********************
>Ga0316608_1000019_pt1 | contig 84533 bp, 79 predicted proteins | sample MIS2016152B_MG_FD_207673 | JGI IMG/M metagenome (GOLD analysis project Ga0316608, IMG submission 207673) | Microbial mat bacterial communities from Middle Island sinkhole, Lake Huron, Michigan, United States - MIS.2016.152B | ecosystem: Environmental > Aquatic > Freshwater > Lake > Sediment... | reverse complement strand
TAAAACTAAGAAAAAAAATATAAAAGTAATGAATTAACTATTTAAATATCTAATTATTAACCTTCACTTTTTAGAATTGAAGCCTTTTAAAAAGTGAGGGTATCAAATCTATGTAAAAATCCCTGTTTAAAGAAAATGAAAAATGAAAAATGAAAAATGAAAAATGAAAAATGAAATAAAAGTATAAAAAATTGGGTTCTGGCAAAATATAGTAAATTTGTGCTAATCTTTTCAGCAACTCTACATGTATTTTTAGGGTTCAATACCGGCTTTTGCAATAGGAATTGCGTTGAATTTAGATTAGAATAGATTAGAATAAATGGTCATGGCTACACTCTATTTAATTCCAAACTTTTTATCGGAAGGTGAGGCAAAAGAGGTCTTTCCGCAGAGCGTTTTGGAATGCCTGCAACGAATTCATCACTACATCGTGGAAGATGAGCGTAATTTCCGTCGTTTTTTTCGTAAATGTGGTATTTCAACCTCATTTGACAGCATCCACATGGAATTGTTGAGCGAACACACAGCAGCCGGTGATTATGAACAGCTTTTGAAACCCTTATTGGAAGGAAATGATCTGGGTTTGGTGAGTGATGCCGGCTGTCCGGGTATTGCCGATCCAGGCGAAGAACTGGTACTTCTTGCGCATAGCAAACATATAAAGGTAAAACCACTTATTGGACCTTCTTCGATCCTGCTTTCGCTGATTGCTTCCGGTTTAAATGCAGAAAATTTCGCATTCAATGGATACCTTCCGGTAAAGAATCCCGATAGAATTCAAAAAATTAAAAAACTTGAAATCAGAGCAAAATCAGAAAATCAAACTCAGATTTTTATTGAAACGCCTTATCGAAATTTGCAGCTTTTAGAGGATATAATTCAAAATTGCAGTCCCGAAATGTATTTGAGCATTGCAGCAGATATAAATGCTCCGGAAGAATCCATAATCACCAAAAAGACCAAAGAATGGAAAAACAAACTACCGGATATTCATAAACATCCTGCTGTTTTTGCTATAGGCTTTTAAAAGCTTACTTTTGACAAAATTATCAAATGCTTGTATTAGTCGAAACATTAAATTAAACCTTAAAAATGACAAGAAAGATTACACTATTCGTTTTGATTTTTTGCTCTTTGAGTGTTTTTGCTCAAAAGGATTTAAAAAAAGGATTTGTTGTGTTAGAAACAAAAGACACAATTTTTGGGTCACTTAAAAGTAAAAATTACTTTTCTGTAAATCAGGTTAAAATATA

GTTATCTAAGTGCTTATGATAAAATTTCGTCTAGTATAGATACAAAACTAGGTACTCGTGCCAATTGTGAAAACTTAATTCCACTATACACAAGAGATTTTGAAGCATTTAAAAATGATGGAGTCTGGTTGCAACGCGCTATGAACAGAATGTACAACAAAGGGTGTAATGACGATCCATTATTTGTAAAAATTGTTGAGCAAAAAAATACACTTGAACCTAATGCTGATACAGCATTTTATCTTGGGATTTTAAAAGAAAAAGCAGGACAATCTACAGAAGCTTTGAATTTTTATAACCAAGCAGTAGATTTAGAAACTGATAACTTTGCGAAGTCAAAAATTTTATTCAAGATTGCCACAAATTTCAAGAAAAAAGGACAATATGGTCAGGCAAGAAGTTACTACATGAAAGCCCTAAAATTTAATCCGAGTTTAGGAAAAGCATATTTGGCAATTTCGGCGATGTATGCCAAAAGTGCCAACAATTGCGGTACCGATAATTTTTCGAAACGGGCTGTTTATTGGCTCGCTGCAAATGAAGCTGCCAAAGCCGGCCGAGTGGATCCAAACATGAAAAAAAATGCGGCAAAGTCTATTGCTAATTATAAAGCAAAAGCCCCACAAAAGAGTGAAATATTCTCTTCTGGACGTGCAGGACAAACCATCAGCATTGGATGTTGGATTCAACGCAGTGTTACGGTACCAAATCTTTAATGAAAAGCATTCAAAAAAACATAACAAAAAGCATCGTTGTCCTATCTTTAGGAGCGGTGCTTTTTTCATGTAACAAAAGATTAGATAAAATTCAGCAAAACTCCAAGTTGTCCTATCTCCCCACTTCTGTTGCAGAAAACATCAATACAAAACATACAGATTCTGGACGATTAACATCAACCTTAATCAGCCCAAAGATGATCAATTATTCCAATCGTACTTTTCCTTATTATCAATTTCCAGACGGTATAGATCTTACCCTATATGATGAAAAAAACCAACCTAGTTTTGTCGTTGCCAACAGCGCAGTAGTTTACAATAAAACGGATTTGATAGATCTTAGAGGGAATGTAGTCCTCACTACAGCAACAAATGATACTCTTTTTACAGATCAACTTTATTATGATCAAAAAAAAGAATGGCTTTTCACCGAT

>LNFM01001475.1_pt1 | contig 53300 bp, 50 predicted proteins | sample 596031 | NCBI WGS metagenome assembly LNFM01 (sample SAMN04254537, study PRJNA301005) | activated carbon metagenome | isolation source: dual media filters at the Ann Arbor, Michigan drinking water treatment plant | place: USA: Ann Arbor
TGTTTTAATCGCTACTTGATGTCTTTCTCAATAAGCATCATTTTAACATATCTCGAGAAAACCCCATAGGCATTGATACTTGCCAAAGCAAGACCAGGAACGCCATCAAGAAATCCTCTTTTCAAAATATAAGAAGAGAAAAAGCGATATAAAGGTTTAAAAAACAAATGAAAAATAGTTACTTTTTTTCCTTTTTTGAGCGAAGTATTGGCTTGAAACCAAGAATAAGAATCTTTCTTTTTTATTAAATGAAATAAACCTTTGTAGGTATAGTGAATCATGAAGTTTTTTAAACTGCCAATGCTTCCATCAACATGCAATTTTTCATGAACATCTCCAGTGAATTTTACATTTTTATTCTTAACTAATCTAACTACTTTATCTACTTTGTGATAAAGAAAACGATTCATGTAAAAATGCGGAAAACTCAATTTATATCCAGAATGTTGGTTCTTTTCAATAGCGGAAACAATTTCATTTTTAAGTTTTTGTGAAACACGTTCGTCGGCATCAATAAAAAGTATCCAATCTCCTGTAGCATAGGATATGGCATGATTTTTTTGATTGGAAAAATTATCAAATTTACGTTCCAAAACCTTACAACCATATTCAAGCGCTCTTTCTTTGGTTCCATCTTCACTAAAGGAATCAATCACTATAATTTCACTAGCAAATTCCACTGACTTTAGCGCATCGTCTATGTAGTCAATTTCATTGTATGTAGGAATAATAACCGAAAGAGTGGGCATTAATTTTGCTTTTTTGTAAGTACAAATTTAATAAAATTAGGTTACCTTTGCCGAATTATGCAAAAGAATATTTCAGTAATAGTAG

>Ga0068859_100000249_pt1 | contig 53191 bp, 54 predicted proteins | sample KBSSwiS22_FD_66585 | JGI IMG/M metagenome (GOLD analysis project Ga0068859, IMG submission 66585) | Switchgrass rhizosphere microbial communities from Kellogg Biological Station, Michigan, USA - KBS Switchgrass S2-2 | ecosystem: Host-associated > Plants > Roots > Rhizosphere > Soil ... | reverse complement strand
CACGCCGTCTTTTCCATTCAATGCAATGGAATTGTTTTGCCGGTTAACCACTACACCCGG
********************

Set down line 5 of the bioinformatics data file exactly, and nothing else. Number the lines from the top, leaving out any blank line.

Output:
TGTTTTAATCGCTACTTGATGTCTTTCTCAATAAGCATCATTTTAACATATCTCGAGAAAACCCCATAGGCATTGATACTTGCCAAAGCAAGACCAGGAACGCCATCAAGAAATCCTCTTTTCAAAATATAAGAAGAGAAAAAGCGATATAAAGGTTTAAAAAACAAATGAAAAATAGTTACTTTTTTTCCTTTTTTGAGCGAAGTATTGGCTTGAAACCAAGAATAAGAATCTTTCTTTTTTATTAAATGAAATAAACCTTTGTAGGTATAGTGAATCATGAAGTTTTTTAAACTGCCAATGCTTCCATCAACATGCAATTTTTCATGAACATCTCCAGTGAATTTTACATTTTTATTCTTAACTAATCTAACTACTTTATCTACTTTGTGATAAAGAAAACGATTCATGTAAAAATGCGGAAAACTCAATTTATATCCAGAATGTTGGTTCTTTTCAATAGCGGAAACAATTTCATTTTTAAGTTTTTGTGAAACACGTTCGTCGGCATCAATAAAAAGTATCCAATCTCCTGTAGCATAGGATATGGCATGATTTTTTTGATTGGAAAAATTATCAAATTTACGTTCCAAAACCTTACAACCATATTCAAGCGCTCTTTCTTTGGTTCCATCTTCACTAAAGGAATCAATCACTATAATTTCACTAGCAAATTCCACTGACTTTAGCGCATCGTCTATGTAGTCAATTTCATTGTATGTAGGAATAATAACCGAAAGAGTGGGCATTAATTTTGCTTTTTTGTAAGTACAAATTTAATAAAATTAGGTTACCTTTGCCGAATTATGCAAAAGAATATTTCAGTAATAGTAG